PHILADELPHIA – This summer, the NAE, who has been connected with evangelical Christian ministries and churches for over the last 60 years, will seek agreements among evangelical leaders on strategies to tackle global warming.
This meeting comes as a surprise, considering NAE's stance on global environmentalism.
Historically, Evangelical Christians have been skeptical of the practice of environmentalism, because they view it as a godless movement which focuses on nature rather than on souls, according to Knight Ridder Newspapers.
In the recent polling held by National Association of Evangelicals, which consists of 52 members, 48 percent of evangelicals voted for setting the environment as an important priority after abortion with 52 percent and is growing.
DeWitt, a professor of environmental studies at the University of Wisconsin, is a leader in a growing evangelical Christian movement to protect the environment in the name of God.
"This comes right out of the Christian calling of how we should live our lives on Earth," DeWitt said. "Christians are coming on board more and more because there really is an interest in seeking the kingdom of God beyond just individual needs."
In polling by the Bliss Institute last year of NAE, 52 percent of evangelicals agreed with the statement, "Strict rules to protect the environment are necessary even if they cost jobs or result in higher prices."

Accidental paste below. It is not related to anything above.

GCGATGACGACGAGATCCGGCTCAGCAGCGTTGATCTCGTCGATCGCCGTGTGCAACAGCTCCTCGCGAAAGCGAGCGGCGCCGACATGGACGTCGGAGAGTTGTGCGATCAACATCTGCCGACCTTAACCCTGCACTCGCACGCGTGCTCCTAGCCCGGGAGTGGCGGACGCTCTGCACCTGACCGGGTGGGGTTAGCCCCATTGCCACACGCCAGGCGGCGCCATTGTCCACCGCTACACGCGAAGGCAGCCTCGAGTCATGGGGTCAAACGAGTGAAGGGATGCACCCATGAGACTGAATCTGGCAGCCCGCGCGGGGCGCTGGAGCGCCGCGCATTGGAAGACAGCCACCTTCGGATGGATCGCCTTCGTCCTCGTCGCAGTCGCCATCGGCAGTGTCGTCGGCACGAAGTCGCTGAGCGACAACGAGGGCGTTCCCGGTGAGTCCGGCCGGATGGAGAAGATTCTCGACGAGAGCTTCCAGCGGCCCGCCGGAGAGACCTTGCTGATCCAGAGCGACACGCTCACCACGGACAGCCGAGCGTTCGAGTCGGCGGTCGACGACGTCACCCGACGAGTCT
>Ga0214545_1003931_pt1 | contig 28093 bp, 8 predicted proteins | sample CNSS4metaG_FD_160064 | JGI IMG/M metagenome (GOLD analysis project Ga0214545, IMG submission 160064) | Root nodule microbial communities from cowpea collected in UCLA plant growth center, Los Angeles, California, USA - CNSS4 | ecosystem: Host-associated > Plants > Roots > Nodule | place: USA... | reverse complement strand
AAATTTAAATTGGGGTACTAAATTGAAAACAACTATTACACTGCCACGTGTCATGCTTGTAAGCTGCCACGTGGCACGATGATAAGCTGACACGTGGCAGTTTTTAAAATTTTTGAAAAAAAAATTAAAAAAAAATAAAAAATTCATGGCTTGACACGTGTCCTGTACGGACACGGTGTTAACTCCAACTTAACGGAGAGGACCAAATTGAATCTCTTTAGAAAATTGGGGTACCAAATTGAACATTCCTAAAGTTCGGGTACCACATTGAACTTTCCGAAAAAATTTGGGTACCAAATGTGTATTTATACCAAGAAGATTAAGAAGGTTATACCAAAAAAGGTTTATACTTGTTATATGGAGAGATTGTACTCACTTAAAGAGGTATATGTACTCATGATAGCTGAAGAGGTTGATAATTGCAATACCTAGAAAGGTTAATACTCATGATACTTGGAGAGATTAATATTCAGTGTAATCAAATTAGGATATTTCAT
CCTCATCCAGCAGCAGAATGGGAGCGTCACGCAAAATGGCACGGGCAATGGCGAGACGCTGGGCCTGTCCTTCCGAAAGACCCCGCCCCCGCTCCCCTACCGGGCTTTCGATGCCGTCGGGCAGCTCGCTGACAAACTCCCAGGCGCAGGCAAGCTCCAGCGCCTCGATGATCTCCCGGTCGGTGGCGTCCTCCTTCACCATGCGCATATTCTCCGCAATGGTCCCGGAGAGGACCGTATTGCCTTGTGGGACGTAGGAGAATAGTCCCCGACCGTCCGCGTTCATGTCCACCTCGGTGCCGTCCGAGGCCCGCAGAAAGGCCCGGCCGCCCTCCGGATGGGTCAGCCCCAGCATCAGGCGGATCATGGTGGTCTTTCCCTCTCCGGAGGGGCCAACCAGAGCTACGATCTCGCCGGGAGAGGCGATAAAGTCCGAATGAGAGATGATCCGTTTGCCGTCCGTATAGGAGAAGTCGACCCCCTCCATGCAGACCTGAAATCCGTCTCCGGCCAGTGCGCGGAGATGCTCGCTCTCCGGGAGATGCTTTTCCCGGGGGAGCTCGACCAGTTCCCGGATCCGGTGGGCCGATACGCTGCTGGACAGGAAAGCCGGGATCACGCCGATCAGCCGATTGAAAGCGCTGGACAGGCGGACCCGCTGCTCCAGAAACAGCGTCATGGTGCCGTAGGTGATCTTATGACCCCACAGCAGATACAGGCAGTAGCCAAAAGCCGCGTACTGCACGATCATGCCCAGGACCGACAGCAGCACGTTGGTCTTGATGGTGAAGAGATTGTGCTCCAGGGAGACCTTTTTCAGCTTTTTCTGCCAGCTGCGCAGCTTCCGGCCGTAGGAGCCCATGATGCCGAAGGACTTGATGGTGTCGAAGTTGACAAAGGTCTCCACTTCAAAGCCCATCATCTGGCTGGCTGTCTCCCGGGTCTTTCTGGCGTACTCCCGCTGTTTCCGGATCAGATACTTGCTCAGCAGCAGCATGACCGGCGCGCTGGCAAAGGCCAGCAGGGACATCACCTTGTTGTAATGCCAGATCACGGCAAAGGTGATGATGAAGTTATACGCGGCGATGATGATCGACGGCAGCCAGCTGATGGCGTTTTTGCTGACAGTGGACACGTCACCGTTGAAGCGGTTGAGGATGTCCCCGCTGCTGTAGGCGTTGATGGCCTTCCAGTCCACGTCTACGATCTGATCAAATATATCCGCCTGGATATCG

The group emphasized that this is the Christian responsibility to take care of the environment and point out the seriousness of the damage which has been done in the past.
‘We are persuaded that we must not evade our responsibility to care for God’s creation.’ The evangelical leaders wrote after a three-day retreat at Sandy Cove, Md. “We recognize that … there is no turning back from engaging the threats to God’s creation.”
A group of 30 prominent evangelicals met last summer to "motivate the evangelical community to fully engage environmental issues in a biblically faithful and humble manner, collaborating with those who share these concerns, that we might take our appropriate place in the healing of God's creation, and thus the advance of God's reign."
They include the Rev. Ted Haggard, chairman of the National Association of Evangelicals; David Neff, editor of Christianity Today magazine; the Rev. Jo Anne Lyon, executive director of the aid organization World Hope International; and the Rev. Dwight McKissic, senior pastor of Cornerstone Baptist Church in Arlington, Texas.